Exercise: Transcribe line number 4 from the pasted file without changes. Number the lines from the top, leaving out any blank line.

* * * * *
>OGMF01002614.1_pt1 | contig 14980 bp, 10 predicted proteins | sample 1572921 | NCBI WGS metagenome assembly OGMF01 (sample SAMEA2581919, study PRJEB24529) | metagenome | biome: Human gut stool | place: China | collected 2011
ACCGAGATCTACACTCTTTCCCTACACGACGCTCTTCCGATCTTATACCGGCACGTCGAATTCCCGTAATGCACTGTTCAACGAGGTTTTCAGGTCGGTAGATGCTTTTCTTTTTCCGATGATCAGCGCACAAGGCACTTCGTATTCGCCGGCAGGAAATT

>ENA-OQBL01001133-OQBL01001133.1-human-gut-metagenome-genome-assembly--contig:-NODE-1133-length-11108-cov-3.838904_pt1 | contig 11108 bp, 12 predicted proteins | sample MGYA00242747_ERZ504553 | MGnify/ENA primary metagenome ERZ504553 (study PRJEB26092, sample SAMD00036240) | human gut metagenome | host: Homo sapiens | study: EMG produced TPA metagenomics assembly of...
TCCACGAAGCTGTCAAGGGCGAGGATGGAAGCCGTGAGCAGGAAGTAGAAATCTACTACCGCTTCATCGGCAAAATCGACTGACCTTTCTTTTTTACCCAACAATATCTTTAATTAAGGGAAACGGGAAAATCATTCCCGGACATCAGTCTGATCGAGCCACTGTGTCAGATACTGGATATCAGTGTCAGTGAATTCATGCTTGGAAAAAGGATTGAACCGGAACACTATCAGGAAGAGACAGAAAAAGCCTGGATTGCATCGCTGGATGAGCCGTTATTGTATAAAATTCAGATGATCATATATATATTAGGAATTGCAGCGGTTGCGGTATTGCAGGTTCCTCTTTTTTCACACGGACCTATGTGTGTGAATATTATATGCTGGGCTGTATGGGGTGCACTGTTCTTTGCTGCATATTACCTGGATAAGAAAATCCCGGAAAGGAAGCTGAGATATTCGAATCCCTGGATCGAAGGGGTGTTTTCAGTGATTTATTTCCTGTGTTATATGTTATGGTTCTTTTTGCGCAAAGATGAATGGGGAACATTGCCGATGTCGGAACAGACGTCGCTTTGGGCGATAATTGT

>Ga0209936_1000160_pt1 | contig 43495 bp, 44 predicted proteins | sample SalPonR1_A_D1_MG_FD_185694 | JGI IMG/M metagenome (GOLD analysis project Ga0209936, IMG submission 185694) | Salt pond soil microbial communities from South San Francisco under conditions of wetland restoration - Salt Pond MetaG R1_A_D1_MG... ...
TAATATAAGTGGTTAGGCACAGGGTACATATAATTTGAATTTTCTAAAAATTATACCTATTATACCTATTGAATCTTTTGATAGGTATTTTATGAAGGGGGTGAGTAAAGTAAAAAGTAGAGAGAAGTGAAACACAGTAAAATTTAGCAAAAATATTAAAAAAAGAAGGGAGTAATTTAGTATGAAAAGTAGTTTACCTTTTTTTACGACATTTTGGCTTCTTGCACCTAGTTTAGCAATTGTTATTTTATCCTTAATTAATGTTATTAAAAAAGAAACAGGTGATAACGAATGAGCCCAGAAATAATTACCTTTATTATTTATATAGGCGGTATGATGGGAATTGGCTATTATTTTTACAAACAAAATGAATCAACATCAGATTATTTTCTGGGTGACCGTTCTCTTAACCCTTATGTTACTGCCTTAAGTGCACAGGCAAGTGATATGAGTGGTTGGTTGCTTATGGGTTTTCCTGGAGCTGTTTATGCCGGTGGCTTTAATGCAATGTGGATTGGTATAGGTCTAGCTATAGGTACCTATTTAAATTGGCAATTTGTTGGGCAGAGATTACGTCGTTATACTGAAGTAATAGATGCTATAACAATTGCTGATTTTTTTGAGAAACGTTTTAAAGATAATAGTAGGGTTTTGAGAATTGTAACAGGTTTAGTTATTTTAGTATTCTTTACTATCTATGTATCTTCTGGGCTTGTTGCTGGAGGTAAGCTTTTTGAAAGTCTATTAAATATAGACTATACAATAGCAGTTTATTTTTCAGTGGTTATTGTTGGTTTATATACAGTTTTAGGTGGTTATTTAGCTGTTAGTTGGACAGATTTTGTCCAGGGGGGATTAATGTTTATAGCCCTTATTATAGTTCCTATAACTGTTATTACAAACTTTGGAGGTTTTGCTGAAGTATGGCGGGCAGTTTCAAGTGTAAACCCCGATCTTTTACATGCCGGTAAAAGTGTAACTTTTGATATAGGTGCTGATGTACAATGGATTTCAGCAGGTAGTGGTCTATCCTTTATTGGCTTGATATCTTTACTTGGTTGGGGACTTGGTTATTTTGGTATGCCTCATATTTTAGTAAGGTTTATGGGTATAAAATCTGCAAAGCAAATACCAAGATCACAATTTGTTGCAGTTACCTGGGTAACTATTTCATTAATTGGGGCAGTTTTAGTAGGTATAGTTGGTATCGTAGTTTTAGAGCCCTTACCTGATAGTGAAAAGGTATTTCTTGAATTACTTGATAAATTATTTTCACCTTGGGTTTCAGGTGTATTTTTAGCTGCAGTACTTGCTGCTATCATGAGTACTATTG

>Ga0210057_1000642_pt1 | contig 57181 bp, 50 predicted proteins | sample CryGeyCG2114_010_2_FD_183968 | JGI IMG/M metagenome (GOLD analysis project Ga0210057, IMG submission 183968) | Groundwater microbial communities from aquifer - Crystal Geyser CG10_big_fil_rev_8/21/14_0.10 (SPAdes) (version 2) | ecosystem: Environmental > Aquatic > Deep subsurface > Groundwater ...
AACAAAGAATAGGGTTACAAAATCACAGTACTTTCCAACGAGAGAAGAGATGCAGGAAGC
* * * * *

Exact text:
TCCACGAAGCTGTCAAGGGCGAGGATGGAAGCCGTGAGCAGGAAGTAGAAATCTACTACCGCTTCATCGGCAAAATCGACTGACCTTTCTTTTTTACCCAACAATATCTTTAATTAAGGGAAACGGGAAAATCATTCCCGGACATCAGTCTGATCGAGCCACTGTGTCAGATACTGGATATCAGTGTCAGTGAATTCATGCTTGGAAAAAGGATTGAACCGGAACACTATCAGGAAGAGACAGAAAAAGCCTGGATTGCATCGCTGGATGAGCCGTTATTGTATAAAATTCAGATGATCATATATATATTAGGAATTGCAGCGGTTGCGGTATTGCAGGTTCCTCTTTTTTCACACGGACCTATGTGTGTGAATATTATATGCTGGGCTGTATGGGGTGCACTGTTCTTTGCTGCATATTACCTGGATAAGAAAATCCCGGAAAGGAAGCTGAGATATTCGAATCCCTGGATCGAAGGGGTGTTTTCAGTGATTTATTTCCTGTGTTATATGTTATGGTTCTTTTTGCGCAAAGATGAATGGGGAACATTGCCGATGTCGGAACAGACGTCGCTTTGGGCGATAATTGT